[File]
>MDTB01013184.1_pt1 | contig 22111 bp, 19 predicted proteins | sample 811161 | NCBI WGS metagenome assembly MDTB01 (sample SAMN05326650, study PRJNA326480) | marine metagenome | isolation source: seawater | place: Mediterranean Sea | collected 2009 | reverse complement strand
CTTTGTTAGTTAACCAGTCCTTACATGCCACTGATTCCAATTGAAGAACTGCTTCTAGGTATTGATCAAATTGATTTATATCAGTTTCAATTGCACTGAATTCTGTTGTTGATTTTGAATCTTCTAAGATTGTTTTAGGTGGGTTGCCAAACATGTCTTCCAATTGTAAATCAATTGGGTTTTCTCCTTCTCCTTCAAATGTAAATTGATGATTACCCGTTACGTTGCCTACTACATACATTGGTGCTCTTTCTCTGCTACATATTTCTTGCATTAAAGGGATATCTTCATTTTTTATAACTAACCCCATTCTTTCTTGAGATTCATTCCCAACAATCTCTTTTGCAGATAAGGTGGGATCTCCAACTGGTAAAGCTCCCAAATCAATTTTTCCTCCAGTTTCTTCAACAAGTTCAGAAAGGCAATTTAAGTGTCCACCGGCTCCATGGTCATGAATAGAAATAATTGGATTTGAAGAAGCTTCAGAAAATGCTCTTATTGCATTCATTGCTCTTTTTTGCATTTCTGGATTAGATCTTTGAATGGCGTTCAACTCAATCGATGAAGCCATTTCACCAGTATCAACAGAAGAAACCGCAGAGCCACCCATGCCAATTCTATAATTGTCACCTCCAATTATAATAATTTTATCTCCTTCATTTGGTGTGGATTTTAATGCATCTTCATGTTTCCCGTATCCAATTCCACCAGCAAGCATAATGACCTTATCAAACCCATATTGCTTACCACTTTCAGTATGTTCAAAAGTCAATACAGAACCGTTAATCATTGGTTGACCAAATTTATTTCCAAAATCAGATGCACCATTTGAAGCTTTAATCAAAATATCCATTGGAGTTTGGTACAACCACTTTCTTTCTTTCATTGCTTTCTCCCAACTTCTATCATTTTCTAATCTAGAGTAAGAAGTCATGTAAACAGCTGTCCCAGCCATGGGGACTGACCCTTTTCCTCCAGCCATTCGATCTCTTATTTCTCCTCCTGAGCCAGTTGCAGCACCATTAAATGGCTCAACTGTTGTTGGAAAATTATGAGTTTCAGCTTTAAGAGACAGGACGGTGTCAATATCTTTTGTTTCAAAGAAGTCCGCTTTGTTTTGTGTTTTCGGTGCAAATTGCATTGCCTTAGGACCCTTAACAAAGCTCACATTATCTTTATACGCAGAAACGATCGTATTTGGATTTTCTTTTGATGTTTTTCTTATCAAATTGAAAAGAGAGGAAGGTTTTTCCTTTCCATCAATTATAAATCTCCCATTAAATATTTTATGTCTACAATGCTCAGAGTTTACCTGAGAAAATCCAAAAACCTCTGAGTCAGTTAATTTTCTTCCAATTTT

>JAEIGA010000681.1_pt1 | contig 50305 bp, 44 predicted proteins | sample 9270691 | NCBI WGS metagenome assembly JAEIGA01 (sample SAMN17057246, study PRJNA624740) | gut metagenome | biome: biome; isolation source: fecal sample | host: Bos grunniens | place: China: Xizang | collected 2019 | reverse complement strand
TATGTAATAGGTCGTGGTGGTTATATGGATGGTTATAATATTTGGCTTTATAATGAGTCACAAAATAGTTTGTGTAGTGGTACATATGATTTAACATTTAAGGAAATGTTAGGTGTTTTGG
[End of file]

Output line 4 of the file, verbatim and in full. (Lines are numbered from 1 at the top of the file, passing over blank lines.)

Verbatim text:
TATGTAATAGGTCGTGGTGGTTATATGGATGGTTATAATATTTGGCTTTATAATGAGTCACAAAATAGTTTGTGTAGTGGTACATATGATTTAACATTTAAGGAAATGTTAGGTGTTTTGG